Here's how one learning professional heeded the advice she's given to many others to pursue a new career opportunity of her own.
After many years of organizational development work, mentoring, and coaching at a major research university, I was afforded the opportunity to be authentic and "walk my talk." A major reorganization in my department resulted in the split of a high-performing unit. The unit I was in moved to a different department on campus, while the other half remained in the existing department. Reorganizations like this are becoming more common in our current economy. The rationale for this specific change was to bring some positive social capital along with additional training and development expertise.
As an organizational development professional, this process should have been easy for me since one of my responsibilities is to assist others to deal with change. But this move required adjusting to and embracing a new and entirely different culture. I was constantly reminded of the change management principles that I had implemented with other units undergoing similar change. Could I continue to be productive and authentic while going through the transition?
As I was successfully transitioning into this new environment, a major career dilemma arose. A colleague alerted me about an open position at a different institution for which he deemed I would be a perfect fit. At the time, I was reminded about an article I wrote a few years ago titled "When Opportunity Knocks, Will You Be Ready?"
The article stressed the importance of always being ready for new opportunities by keeping your resume updated and your professional network intact. It addressed my current situation head on; I had to ask myself if I was ready. After further thought and a little urging from friends, I applied for and was offered the position.
Making the right decision
Now the hard questions began to surface. I had worked in a rewarding position at a comfortable place, where I had an excellent brand and presence. Was I prepared to follow my own advice and go to a new place that presented an excellent opportunity? I had deep relationships that had been nurtured and developed for 21 years.
How could I leave a place where I had experienced career success and was viewed as a trusted adviser? I asked myself if I should take the risk and make this strategic move. Would I be complacent or authentic?
I took an analytical approach to make this decision and solve this dilemma. I considered the following issues.
- Retirement—Would it be wise to leave when I was within five years of retirement?
- Age—As a Boomer, would I have this opportunity again to move into a higher level position?
- Starting over—How comfortable would I be taking a new role in a new environment?
- Pay—Would an increase in salary in my new role be worth the risk?
- Balance—Would I be able to manage a good work-life balance?
- Contribution—Would I have the opportunity to create a new legacy?
- New challenge—Would the opportunity to restart a unit similar to the one I was in before the reorganization be a worthy challenge?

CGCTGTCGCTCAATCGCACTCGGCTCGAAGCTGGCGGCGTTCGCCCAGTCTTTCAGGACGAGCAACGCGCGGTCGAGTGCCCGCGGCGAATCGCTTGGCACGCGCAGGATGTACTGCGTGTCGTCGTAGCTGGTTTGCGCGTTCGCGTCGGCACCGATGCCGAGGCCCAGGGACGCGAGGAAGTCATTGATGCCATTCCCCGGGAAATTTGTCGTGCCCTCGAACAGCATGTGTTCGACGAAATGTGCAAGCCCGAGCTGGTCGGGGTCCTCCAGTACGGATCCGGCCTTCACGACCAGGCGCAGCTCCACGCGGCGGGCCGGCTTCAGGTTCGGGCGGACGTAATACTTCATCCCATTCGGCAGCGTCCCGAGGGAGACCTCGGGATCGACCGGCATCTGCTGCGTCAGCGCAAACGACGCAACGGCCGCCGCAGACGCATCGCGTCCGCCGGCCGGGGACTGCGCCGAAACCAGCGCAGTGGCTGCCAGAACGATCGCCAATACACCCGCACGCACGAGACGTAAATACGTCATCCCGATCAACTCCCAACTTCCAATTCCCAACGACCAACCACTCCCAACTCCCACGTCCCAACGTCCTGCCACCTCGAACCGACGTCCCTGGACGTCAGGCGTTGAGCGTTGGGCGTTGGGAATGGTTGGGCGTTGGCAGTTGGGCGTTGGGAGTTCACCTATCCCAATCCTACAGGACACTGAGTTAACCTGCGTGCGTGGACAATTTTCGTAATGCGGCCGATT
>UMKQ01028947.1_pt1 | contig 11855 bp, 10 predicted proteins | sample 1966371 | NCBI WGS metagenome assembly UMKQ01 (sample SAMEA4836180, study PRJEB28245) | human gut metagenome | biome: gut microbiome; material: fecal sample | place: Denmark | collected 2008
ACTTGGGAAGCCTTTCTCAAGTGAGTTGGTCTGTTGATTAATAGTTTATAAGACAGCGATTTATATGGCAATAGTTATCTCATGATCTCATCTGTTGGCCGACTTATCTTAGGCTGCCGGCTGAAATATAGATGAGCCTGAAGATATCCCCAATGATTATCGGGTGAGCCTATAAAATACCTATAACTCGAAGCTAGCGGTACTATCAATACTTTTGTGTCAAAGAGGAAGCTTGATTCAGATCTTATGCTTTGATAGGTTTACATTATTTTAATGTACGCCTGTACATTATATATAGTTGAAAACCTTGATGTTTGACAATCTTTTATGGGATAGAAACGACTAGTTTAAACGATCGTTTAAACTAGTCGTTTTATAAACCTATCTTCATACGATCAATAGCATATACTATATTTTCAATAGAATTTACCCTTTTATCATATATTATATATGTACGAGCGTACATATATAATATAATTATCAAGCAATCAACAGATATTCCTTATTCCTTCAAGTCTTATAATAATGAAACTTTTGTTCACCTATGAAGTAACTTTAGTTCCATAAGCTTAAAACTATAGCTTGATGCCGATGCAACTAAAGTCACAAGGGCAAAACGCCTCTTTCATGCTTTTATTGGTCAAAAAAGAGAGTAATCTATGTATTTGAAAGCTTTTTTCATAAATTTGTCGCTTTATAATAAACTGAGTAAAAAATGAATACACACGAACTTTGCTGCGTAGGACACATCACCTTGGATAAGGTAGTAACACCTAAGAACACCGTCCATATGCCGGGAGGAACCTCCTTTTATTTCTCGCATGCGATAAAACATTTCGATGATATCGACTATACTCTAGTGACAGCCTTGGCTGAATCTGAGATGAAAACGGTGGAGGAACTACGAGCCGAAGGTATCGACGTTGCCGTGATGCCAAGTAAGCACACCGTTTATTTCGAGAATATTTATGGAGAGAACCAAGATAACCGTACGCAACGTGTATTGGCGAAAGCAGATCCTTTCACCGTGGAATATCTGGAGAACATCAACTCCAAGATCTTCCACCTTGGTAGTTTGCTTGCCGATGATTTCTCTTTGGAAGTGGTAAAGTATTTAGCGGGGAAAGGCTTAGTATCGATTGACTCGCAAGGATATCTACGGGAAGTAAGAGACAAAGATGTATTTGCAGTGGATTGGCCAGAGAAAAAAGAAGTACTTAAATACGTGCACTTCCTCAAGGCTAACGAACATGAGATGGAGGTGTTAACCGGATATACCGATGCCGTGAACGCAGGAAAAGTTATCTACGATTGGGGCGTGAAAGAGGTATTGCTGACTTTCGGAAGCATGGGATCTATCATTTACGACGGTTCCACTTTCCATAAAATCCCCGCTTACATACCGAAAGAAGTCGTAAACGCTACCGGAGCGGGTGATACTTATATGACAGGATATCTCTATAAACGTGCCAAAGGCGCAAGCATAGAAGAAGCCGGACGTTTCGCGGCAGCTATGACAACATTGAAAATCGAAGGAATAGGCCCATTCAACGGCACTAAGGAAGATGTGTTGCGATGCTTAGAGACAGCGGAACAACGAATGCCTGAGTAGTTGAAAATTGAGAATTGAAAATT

- Benefits—Would I risk losing any retirement and health benefits?
To answer these questions, I conducted research and also discussed these issues with my family and trusted advisers to ensure that I was not making an emotional decision.
By going through this process, I realized that as a Boomer, I would be welcomed into positions at this level since I would bring a wealth of knowledge and expertise. I had a proven track record not only at my institution, but also on a local and national level through my involvement with various organizations.
Also, my personality is very adaptable, and I have several colleagues at the new institution who could assist me in transitioning to this new culture. This new opportunity offered a chance of a lifetime. I would be able to hire my own staff and create a unit that could assist my institution in achieving the goals outlined in its new strategic plan.
In this opportunity, I would have access to an excellent wellness program, endorsed by the leadership, which offered a great work-life balance. In addition, the institution's philosophy and policies were more family friendly. This indeed would be a perfect time and opportunity to establish another legacy.
Toward a new legacy
After much consideration, my decision became clear and my answer was overwhelmingly "Yes." Why wouldn't I accept the challenge to continue to advance in my career? Boomers can continue to progress in their careers and continue to be life-long learners. What a wonderful challenge it will be to restart a department with new staff. The reward is worth the risk, and I am ready for the challenge.
I'm glad that I used this process to make my decision and followed the advice that I had provided to others on numerous occasions. Sometimes you must move to grow to the next level. My decision was confirmed when several of my mentees said to me at my going-away party that they were sorry to see me leave, but that I was being authentic and following the advice that I had given to them on numerous occasions.
I am happy in my new role. I'm in the heart of the city in a new and vibrant environment. I'm making new friends and colleagues while also maintaining my professional relationships. I am in the process of hiring new staff and developing our value proposition. I am building this new legacy with the theme of "Rocking and Rolling!"
To continue to grow professionally, you must continue to network with your professional organizations, maintain your brand, and be career resilient. My advice for anyone facing a similar decision is to take an analytical, not an emotional, approach to making your decision. Use your professional network of colleagues to collect business intelligence about your prospective employer. Use your family and trusted advisers to assist you with this decision. Most of all, do not be afraid to "walk your talk."